Silicon Valley is in danger of becoming the next ‘Wall Street,’ the villainous epicenter of America’s heartless financial industry – a magnet for ambitious bankers bound for greed and glory.
So concludes Om Malik, the highly respected founder and former senior writer for GigaOM, now a partner in the San Francisco venture capital firm True Ventures, writing in this week’s The New Yorker.
Paving the road to Silicon Valley’s moral ruination is a generation of brilliant engineers, programmers, entrepreneurs, and investors, all with a distinct lack of empathy for those whose lives are disrupted by its technological wizardry.
Propelling the slide is a penchant for data-driven technology which tends to insulate product designers, and companies, from the effects and consequences of the Valley’s get-rich-quick culture. People become numbers; algorithms become the rules, and reality becomes what the data says, Malik observes, noting that companies focussed on engagement and growth are most likely not talking about human feelings in their product meetings.
This lack of empathy in technology design isn’t because the programmers who write algorithms are heartless. More likely, they have never experienced the kind of trauma of the have-nots at the margins of society, lacking “the texture of reality outside the technology bubble,” not unlike the forces that brought us Brexit and Trump.
Read Om Malik’s take on today’s wave of political populism, the coming of ‘The Wolves of Silicon Valley’ like Twitter, Facebook, Google, Amazon, and Uber, and why Silicon Valley Has an Empathy Vacuum.
Silicon Valley Has an Empathy Vacuum
By Om Malik , November 28, 2016
Silicon Valley’s biggest failing is not poor marketing of its products, or follow-through on promises, but, rather, the distinct lack of empathy for those whose lives are disturbed by its technological wizardry.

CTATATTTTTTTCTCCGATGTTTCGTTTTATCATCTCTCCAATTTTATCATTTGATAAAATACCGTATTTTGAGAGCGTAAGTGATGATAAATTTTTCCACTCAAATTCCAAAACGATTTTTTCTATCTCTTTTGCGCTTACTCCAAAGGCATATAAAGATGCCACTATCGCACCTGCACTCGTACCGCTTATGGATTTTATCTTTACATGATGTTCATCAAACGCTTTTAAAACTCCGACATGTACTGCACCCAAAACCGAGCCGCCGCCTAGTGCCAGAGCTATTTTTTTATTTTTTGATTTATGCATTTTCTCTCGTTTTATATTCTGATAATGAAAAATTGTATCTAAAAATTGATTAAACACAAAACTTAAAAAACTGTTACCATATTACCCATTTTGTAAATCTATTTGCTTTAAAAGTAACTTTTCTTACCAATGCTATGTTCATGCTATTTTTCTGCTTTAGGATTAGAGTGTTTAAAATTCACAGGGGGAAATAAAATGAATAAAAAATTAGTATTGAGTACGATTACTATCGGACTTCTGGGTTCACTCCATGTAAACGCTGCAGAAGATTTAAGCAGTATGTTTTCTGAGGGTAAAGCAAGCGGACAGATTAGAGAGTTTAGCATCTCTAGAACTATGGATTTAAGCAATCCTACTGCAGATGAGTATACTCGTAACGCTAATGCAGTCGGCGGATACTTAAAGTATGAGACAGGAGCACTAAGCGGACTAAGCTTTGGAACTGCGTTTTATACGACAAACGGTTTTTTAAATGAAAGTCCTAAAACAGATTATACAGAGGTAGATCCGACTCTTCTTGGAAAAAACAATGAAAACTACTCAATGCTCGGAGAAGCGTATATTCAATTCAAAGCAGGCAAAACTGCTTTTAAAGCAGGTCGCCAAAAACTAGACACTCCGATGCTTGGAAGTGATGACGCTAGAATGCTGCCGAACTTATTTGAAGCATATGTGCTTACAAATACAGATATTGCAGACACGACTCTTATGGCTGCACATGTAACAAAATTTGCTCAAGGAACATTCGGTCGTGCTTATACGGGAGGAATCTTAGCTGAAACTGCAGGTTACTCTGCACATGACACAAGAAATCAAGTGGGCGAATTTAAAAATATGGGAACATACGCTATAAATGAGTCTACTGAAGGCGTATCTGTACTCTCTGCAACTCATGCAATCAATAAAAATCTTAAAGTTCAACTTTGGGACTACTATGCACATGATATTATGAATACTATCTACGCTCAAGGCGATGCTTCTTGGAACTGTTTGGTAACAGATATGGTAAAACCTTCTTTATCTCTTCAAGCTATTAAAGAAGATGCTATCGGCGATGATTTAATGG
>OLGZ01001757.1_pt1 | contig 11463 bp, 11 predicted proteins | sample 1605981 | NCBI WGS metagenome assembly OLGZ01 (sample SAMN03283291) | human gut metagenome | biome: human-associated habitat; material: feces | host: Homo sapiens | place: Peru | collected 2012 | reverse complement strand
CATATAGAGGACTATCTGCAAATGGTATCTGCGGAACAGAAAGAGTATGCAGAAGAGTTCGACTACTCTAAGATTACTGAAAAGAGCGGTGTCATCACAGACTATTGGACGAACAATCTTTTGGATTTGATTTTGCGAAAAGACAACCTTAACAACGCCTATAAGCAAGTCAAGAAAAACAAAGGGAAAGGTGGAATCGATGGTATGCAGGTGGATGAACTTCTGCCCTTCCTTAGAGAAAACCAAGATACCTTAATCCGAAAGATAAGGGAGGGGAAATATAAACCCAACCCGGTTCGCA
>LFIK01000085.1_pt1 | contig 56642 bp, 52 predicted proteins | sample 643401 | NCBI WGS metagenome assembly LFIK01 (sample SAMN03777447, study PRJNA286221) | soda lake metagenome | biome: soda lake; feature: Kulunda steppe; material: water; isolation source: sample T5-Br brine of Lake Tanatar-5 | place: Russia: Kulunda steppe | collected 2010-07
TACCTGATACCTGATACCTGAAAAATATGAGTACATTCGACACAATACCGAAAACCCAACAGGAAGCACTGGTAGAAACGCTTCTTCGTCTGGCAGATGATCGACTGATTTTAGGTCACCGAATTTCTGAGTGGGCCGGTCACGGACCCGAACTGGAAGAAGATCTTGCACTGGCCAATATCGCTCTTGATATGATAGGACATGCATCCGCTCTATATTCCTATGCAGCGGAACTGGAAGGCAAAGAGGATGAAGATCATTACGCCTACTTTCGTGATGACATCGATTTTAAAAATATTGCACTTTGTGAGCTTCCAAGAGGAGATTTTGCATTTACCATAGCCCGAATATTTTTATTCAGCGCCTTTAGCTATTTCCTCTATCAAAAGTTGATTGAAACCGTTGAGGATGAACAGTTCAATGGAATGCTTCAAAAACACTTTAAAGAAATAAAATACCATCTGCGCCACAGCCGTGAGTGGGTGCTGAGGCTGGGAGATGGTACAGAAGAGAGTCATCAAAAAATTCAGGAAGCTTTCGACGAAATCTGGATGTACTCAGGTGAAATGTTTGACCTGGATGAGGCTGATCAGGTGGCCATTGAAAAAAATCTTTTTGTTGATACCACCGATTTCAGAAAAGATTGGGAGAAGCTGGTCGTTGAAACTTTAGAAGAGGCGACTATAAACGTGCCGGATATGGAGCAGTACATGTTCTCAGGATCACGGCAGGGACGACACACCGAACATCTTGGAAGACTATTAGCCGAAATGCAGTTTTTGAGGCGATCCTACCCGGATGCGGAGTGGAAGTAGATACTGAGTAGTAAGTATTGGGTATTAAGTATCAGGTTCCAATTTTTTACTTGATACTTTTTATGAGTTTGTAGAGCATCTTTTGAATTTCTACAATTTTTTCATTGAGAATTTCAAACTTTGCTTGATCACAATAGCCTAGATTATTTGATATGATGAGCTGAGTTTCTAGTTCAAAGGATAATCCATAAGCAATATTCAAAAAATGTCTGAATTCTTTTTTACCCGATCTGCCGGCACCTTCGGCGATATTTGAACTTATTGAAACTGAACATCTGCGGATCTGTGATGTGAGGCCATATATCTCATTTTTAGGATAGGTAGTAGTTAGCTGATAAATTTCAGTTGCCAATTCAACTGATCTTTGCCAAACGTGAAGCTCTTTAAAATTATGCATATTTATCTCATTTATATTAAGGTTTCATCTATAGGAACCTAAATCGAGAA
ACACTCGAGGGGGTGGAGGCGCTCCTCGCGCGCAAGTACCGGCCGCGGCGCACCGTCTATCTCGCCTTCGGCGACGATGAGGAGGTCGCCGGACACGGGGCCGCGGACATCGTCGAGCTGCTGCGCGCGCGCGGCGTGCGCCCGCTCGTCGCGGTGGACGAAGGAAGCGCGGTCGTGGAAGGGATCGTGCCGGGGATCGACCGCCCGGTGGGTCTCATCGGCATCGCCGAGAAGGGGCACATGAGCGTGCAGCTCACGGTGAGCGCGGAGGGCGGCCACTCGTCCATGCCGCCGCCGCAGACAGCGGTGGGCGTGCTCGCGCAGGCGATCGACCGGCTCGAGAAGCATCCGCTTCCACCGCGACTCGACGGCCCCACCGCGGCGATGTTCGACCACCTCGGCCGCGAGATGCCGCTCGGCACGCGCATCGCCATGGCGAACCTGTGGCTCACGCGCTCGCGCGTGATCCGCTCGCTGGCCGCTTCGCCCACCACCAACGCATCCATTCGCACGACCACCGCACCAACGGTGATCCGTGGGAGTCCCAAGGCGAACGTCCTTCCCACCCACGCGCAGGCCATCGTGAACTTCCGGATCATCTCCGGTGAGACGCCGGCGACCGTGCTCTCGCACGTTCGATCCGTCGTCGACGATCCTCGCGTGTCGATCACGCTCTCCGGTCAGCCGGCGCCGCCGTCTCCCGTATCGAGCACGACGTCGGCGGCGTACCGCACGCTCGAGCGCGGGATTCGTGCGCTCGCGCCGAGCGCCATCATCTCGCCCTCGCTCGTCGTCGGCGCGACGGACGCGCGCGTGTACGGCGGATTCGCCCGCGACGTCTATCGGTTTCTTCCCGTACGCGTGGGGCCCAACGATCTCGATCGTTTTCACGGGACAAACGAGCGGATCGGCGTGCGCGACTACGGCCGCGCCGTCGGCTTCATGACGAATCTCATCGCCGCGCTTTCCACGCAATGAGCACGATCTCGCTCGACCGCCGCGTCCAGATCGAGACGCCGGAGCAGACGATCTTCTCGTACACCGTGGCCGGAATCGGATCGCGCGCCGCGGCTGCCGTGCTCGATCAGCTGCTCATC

Silicon Valley’s biggest failing is not poor marketing of its products, or follow-through on promises, but, rather, the distinct lack of empathy for those whose lives are disturbed by its technological wizardry. Photograph by Scott Eells / Bloomberg / Getty
Silicon Valley seems to have lost a bit of its verve since the Presidential election. The streets of San Francisco—spiritually part of the Valley—feel less crowded. Coffee-shop conversations are hushed. Everything feels a little muted, an eerie quiet broken by chants of protesters. It even seems as if there are more parking spots. Technology leaders, their employees, and those who make up the entire technology ecosystem seem to have been shaken up and shocked by the election of Donald Trump.
One conversation has centered around a rather simplistic narrative of Trump as an enemy of Silicon Valley; this goes along with a self-flagellating regret that the technology industry didn’t do enough to get Hillary Clinton into the White House. Others have decided that the real villains are Silicon Valley giants, especially Twitter, Facebook, and Google, for spreading fake news stories that vilified Clinton and helped elect an unpopular President.
These charges don’t come as a surprise to me. Silicon Valley’s biggest failing is not poor marketing of its products, or follow-through on promises, but, rather, the distinct lack of empathy for those whose lives are disturbed by its technological wizardry. Two years ago, on my blog, I wrote, “It is important for us to talk about the societal impact of what Google is doing or what Facebook can do with all the data. If it can influence emotions (for increased engagements), can it compromise the political process?”
Perhaps it is time for those of us who populate the technology sphere to ask ourselves some really hard questions. Let’s start with this: Why did so many people vote for Donald Trump? Glenn Greenwald, the firebrand investigative journalist writing for The Intercept, and the documentary filmmaker Michael Moore have listed many reasons why Clinton lost. Like Brexit, the election of Donald Trump has focussed attention on the sense that globalization has eroded the real prospects and hopes of the working class in this country. Globalization is a proxy for technology-powered capitalism, which tends to reward fewer and fewer members of society.